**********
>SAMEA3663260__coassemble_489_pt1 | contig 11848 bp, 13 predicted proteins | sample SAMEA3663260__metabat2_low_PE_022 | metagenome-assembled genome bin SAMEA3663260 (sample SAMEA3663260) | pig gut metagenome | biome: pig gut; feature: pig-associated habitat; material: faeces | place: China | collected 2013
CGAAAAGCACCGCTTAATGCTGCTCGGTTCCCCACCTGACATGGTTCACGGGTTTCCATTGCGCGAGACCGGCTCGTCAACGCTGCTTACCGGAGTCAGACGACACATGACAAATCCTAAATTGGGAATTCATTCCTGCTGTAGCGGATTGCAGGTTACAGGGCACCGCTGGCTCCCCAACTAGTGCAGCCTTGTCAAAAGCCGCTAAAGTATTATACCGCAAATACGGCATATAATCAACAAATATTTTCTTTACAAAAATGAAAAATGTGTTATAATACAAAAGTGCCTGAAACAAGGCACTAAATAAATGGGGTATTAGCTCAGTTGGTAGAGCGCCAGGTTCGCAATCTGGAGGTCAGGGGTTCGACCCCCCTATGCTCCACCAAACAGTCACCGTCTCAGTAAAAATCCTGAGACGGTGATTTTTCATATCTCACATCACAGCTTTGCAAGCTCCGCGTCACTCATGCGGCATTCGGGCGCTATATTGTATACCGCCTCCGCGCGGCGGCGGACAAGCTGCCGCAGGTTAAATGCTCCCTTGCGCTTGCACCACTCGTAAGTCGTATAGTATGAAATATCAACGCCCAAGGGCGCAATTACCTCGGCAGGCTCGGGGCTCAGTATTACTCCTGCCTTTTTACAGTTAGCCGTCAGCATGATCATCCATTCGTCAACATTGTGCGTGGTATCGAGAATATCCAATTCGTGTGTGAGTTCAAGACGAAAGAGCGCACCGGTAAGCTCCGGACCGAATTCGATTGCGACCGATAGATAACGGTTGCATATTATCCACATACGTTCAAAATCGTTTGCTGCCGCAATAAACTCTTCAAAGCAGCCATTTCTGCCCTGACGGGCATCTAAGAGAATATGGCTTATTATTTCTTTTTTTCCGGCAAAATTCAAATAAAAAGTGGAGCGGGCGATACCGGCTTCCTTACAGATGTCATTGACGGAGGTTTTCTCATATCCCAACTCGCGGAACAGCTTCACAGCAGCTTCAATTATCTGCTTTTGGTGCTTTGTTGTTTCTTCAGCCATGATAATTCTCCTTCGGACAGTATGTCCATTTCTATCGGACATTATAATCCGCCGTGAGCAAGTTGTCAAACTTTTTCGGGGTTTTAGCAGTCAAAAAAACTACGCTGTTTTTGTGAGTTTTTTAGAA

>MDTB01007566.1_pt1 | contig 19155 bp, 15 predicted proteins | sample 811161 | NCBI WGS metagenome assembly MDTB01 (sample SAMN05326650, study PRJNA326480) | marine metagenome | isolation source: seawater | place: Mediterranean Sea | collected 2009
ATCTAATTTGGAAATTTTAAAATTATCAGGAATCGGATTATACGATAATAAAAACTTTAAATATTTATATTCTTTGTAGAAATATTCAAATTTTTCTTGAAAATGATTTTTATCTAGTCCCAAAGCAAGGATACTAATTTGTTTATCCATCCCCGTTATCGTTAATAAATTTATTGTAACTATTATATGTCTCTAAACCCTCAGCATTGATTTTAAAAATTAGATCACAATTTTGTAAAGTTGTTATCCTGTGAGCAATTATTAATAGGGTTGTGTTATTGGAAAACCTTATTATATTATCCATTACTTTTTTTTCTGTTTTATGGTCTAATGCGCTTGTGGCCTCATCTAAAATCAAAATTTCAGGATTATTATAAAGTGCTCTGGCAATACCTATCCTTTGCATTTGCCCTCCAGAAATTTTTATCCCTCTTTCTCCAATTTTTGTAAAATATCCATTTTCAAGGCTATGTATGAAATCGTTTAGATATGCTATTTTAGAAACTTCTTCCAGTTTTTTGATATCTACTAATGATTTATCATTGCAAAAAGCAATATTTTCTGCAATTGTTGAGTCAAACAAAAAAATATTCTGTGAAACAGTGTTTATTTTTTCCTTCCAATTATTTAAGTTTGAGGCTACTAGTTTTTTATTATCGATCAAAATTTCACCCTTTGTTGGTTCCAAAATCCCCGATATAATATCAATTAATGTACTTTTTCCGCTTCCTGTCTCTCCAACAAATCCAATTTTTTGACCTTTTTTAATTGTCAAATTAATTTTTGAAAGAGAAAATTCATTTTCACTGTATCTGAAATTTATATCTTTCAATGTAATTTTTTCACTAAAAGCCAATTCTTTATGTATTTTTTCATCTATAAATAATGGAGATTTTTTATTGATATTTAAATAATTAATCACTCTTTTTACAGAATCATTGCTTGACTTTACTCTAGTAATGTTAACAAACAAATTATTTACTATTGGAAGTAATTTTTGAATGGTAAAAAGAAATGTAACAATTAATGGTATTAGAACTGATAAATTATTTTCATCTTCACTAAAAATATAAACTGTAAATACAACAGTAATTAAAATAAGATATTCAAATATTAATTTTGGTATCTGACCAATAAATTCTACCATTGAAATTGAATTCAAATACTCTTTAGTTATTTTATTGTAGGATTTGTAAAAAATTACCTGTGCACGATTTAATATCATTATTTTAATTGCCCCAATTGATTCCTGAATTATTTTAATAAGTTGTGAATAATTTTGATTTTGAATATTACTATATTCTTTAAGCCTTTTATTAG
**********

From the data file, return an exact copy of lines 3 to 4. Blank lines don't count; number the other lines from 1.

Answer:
>MDTB01007566.1_pt1 | contig 19155 bp, 15 predicted proteins | sample 811161 | NCBI WGS metagenome assembly MDTB01 (sample SAMN05326650, study PRJNA326480) | marine metagenome | isolation source: seawater | place: Mediterranean Sea | collected 2009
ATCTAATTTGGAAATTTTAAAATTATCAGGAATCGGATTATACGATAATAAAAACTTTAAATATTTATATTCTTTGTAGAAATATTCAAATTTTTCTTGAAAATGATTTTTATCTAGTCCCAAAGCAAGGATACTAATTTGTTTATCCATCCCCGTTATCGTTAATAAATTTATTGTAACTATTATATGTCTCTAAACCCTCAGCATTGATTTTAAAAATTAGATCACAATTTTGTAAAGTTGTTATCCTGTGAGCAATTATTAATAGGGTTGTGTTATTGGAAAACCTTATTATATTATCCATTACTTTTTTTTCTGTTTTATGGTCTAATGCGCTTGTGGCCTCATCTAAAATCAAAATTTCAGGATTATTATAAAGTGCTCTGGCAATACCTATCCTTTGCATTTGCCCTCCAGAAATTTTTATCCCTCTTTCTCCAATTTTTGTAAAATATCCATTTTCAAGGCTATGTATGAAATCGTTTAGATATGCTATTTTAGAAACTTCTTCCAGTTTTTTGATATCTACTAATGATTTATCATTGCAAAAAGCAATATTTTCTGCAATTGTTGAGTCAAACAAAAAAATATTCTGTGAAACAGTGTTTATTTTTTCCTTCCAATTATTTAAGTTTGAGGCTACTAGTTTTTTATTATCGATCAAAATTTCACCCTTTGTTGGTTCCAAAATCCCCGATATAATATCAATTAATGTACTTTTTCCGCTTCCTGTCTCTCCAACAAATCCAATTTTTTGACCTTTTTTAATTGTCAAATTAATTTTTGAAAGAGAAAATTCATTTTCACTGTATCTGAAATTTATATCTTTCAATGTAATTTTTTCACTAAAAGCCAATTCTTTATGTATTTTTTCATCTATAAATAATGGAGATTTTTTATTGATATTTAAATAATTAATCACTCTTTTTACAGAATCATTGCTTGACTTTACTCTAGTAATGTTAACAAACAAATTATTTACTATTGGAAGTAATTTTTGAATGGTAAAAAGAAATGTAACAATTAATGGTATTAGAACTGATAAATTATTTTCATCTTCACTAAAAATATAAACTGTAAATACAACAGTAATTAAAATAAGATATTCAAATATTAATTTTGGTATCTGACCAATAAATTCTACCATTGAAATTGAATTCAAATACTCTTTAGTTATTTTATTGTAGGATTTGTAAAAAATTACCTGTGCACGATTTAATATCATTATTTTAATTGCCCCAATTGATTCCTGAATTATTTTAATAAGTTGTGAATAATTTTGATTTTGAATATTACTATATTCTTTAAGCCTTTTATTAG